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    Jan 24th, 2008 at 23:56:58     -    Final Fantasy XII (PS2)

    Final Fantasy(FF) XII is a role playing game where you take control of Vaan Ratsbane, a young boy in the royal city of Rabanastre who joins a rebellion against the Archadian Empire. Throughout the game, you accumulate party members and go through the fictional world of Ivalice destroying evil monsters and soldiers of the Archadian Empire as you try to ultimately defeat the evil empire.

    Gameplay:

    I had heard many rumors about FFXII, most of them being that this was one of the best FF games out there and a couple saying that it was way to complicated and just mimicked what the other FF games on the Playstation 2 did. After playing the game, I would have to agree that the rumors of it being a great game were actually true. I had never played any of the PS2 FF games, such as X or X-2, so this allowed me to experience the game without a certain bias.

    The first thing that I loved about the game was it's storyline. It was very complex and the game began with a long and detailed background of the Archadian Empire and it's oppression through Ivalice. While playing the game, I discovered that the battle system was unlike any other FF game I had ever touched. First off, it isn't turned based. You can freely move and lock onto enemies, but from there you can choose to attack or use techniques or even magic. This made the battles seem more real because depending on where you attack, you can deal more damage from the back then the front. The environment also becomes more realistic because you aren't constantly going off to another screen to battle, like previous FF games.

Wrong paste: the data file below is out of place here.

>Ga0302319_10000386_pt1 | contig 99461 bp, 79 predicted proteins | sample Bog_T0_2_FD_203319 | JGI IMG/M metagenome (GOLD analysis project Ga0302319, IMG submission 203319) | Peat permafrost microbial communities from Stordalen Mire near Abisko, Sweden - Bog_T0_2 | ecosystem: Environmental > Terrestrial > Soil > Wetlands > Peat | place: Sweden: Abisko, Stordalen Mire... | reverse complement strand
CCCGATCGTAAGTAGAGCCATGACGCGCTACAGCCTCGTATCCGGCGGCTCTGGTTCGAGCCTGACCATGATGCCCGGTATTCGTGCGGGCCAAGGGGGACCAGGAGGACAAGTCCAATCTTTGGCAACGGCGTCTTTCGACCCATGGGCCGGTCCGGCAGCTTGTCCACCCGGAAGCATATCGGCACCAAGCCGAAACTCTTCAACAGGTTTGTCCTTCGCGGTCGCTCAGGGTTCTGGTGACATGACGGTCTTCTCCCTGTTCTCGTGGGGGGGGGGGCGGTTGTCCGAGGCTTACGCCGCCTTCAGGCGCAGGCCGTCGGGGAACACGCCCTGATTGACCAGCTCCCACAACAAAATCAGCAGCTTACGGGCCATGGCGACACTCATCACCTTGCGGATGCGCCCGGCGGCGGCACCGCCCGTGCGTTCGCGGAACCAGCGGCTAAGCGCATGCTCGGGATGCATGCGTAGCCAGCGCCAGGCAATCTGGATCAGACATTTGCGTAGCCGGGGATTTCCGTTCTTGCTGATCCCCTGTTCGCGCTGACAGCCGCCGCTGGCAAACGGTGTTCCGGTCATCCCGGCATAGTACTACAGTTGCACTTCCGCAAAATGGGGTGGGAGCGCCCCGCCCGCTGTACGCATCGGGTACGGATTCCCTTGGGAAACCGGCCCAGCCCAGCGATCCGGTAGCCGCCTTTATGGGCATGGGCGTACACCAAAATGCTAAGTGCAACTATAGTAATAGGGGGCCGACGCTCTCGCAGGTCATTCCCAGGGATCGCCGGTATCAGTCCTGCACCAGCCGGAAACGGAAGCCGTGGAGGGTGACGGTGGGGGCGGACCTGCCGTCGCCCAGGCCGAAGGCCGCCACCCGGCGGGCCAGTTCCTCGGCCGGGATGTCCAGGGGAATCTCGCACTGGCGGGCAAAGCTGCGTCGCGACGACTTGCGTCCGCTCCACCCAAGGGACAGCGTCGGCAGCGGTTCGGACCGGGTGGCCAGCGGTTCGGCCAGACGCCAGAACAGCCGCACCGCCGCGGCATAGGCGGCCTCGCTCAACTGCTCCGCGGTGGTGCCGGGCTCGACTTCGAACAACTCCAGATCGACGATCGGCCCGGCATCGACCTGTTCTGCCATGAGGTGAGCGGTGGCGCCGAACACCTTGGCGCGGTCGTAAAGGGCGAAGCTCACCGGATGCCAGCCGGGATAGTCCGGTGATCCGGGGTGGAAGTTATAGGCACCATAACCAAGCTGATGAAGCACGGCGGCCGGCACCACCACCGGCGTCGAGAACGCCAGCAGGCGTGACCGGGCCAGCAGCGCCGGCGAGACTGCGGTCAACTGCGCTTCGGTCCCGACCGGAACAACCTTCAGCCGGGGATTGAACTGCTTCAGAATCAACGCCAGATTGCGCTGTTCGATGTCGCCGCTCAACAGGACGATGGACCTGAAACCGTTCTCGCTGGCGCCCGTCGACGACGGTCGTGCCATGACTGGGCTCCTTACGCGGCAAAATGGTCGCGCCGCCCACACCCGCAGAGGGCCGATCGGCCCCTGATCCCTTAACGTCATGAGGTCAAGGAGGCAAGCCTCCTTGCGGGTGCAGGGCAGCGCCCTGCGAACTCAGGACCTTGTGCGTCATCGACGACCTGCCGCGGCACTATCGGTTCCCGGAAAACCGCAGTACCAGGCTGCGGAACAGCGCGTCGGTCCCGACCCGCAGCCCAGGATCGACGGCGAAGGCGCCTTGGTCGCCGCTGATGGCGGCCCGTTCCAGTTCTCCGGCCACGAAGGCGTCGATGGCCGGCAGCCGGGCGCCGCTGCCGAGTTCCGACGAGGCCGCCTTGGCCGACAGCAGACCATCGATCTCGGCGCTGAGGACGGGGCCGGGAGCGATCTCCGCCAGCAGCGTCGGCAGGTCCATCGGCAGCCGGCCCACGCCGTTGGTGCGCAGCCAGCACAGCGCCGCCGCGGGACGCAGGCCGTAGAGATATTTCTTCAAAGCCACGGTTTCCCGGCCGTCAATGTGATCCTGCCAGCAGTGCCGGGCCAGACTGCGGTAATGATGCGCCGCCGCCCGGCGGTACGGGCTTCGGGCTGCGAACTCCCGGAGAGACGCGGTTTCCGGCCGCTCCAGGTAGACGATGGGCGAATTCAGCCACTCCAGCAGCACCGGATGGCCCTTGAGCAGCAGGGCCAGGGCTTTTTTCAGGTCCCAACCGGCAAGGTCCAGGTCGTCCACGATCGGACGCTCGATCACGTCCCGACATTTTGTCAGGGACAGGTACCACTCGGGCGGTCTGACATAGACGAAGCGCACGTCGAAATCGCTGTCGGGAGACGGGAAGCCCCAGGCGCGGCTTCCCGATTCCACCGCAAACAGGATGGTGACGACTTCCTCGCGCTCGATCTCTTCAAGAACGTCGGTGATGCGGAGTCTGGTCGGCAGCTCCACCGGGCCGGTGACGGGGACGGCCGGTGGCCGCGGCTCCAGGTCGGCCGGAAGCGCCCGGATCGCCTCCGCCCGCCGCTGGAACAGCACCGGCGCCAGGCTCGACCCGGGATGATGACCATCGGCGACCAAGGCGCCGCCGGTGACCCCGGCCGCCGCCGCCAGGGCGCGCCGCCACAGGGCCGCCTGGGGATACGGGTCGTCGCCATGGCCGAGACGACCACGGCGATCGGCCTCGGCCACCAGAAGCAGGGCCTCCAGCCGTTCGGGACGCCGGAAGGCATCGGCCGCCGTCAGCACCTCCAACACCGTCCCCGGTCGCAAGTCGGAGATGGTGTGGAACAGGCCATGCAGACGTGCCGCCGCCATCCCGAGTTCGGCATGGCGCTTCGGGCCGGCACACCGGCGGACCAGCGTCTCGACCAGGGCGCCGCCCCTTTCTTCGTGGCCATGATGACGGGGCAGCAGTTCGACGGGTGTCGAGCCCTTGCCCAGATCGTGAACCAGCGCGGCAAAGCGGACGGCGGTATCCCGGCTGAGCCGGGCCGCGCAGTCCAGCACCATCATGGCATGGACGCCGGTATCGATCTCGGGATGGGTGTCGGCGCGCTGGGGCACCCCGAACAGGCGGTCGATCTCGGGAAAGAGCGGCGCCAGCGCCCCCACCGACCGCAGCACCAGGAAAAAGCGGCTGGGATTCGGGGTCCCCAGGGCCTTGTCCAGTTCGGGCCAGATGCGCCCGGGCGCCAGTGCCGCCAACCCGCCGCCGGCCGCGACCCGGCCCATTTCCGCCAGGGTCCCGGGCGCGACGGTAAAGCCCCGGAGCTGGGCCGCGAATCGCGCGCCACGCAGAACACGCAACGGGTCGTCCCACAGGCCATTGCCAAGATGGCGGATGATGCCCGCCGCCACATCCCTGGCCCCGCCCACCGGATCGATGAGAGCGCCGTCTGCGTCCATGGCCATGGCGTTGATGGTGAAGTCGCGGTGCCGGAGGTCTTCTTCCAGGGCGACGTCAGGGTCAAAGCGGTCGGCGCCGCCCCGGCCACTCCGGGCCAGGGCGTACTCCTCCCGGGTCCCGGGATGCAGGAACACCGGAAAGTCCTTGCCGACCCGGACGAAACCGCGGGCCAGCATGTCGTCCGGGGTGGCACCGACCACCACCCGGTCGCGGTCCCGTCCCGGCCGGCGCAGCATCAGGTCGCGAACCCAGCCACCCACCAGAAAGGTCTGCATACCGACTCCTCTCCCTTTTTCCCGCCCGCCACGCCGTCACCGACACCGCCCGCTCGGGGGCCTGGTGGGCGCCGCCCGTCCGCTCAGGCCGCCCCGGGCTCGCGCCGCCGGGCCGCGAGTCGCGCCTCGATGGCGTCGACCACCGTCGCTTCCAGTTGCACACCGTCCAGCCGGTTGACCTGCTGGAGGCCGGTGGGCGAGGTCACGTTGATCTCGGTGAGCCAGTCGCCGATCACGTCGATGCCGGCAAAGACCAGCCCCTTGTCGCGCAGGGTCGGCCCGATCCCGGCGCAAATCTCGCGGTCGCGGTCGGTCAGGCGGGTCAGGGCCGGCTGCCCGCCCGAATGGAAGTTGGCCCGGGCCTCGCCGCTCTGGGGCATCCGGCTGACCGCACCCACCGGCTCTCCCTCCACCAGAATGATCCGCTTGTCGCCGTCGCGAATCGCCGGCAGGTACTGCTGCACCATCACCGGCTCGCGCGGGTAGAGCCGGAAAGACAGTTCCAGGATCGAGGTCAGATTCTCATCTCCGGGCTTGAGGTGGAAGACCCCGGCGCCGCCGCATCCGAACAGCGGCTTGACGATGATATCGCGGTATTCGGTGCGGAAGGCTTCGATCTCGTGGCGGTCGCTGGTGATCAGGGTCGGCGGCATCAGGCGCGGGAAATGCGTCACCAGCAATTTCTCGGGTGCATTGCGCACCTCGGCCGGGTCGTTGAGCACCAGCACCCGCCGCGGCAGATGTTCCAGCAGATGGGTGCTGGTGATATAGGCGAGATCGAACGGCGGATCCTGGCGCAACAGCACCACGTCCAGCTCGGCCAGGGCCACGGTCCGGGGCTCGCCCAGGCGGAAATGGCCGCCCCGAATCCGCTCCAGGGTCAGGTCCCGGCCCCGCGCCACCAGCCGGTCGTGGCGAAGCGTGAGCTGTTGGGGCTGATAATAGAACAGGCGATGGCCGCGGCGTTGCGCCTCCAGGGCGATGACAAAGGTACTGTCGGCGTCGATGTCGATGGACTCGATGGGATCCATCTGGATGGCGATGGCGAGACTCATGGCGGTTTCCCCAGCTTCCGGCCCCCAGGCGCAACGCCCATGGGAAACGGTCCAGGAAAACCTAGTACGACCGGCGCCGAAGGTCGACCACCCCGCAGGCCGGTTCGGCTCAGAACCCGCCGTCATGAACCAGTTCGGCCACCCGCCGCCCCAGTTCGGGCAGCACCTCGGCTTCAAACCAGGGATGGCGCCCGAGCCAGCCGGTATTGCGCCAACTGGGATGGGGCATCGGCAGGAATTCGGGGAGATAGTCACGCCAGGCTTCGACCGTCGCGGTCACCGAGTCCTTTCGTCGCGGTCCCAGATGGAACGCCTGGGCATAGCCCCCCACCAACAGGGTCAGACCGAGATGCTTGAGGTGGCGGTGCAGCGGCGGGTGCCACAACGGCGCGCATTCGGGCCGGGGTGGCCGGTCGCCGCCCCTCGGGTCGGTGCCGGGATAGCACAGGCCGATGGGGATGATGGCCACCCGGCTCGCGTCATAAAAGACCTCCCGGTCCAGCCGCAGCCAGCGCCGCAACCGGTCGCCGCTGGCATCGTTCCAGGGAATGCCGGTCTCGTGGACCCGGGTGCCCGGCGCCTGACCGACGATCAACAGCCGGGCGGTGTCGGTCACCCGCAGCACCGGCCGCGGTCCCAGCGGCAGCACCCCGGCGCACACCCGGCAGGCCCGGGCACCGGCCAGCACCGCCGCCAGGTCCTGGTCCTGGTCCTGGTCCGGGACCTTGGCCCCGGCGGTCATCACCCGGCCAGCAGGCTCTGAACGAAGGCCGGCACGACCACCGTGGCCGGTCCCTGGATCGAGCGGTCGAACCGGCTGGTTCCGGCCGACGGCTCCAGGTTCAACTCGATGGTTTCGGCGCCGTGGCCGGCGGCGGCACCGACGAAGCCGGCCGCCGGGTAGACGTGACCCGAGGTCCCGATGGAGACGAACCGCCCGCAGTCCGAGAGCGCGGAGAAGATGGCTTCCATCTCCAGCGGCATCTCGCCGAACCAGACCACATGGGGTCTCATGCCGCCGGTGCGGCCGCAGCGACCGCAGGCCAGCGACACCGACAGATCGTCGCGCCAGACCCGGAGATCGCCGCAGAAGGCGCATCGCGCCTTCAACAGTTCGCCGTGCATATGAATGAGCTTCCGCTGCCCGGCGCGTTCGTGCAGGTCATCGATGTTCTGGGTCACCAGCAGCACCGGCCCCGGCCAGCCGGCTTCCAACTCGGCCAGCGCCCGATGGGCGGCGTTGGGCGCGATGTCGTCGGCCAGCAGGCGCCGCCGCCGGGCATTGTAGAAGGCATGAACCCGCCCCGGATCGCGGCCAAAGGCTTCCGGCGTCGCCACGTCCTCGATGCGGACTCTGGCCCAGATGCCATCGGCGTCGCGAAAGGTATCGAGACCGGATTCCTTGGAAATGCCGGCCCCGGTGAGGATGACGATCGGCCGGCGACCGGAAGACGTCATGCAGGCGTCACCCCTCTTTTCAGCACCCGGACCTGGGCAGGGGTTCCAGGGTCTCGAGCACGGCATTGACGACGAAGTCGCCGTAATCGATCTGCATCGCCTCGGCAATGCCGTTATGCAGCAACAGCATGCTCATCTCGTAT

I kept playing the game due to the beautiful landscape and areas that I traveled through. Even down in the sewers felt like you were traversing a ornate castle. The enemies were quite unique as well, including a side mission where I had to defeat a "rogue tomato", and potentially fight a T-rex like creature that had the same size and dimensions as a potential real-life T-rex. All of these aspects had very detailed drawing and artwork, so it felt at all times that you were emersied in this beautiful and chaotic world.

    I have had friends watch me play and they all have PS2's, and from what I hear, all of them hope to rent copies from the library as soon as they come back in. I myself can't wait to put in another 4 hours tomorrow so that way I can finally get some party members.

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    1Final Fantasy VI Advance (GBA)Stopped playing - Got Bored
    2Final Fantasy XII (PS2)Stopped playing - Something better came along
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    4Legend Of Zelda: Ocarina of Time (N64)Finished playing